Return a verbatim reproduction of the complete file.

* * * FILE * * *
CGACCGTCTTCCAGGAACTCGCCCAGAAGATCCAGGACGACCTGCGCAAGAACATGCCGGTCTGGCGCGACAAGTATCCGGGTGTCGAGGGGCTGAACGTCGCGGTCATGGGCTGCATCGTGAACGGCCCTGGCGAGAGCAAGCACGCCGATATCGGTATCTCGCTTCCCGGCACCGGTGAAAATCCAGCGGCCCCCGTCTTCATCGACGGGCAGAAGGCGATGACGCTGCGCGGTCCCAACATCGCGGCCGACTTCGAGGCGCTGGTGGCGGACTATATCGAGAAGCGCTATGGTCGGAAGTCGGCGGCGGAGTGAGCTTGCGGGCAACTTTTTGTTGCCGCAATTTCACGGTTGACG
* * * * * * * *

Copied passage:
CGACCGTCTTCCAGGAACTCGCCCAGAAGATCCAGGACGACCTGCGCAAGAACATGCCGGTCTGGCGCGACAAGTATCCGGGTGTCGAGGGGCTGAACGTCGCGGTCATGGGCTGCATCGTGAACGGCCCTGGCGAGAGCAAGCACGCCGATATCGGTATCTCGCTTCCCGGCACCGGTGAAAATCCAGCGGCCCCCGTCTTCATCGACGGGCAGAAGGCGATGACGCTGCGCGGTCCCAACATCGCGGCCGACTTCGAGGCGCTGGTGGCGGACTATATCGAGAAGCGCTATGGTCGGAAGTCGGCGGCGGAGTGAGCTTGCGGGCAACTTTTTGTTGCCGCAATTTCACGGTTGACG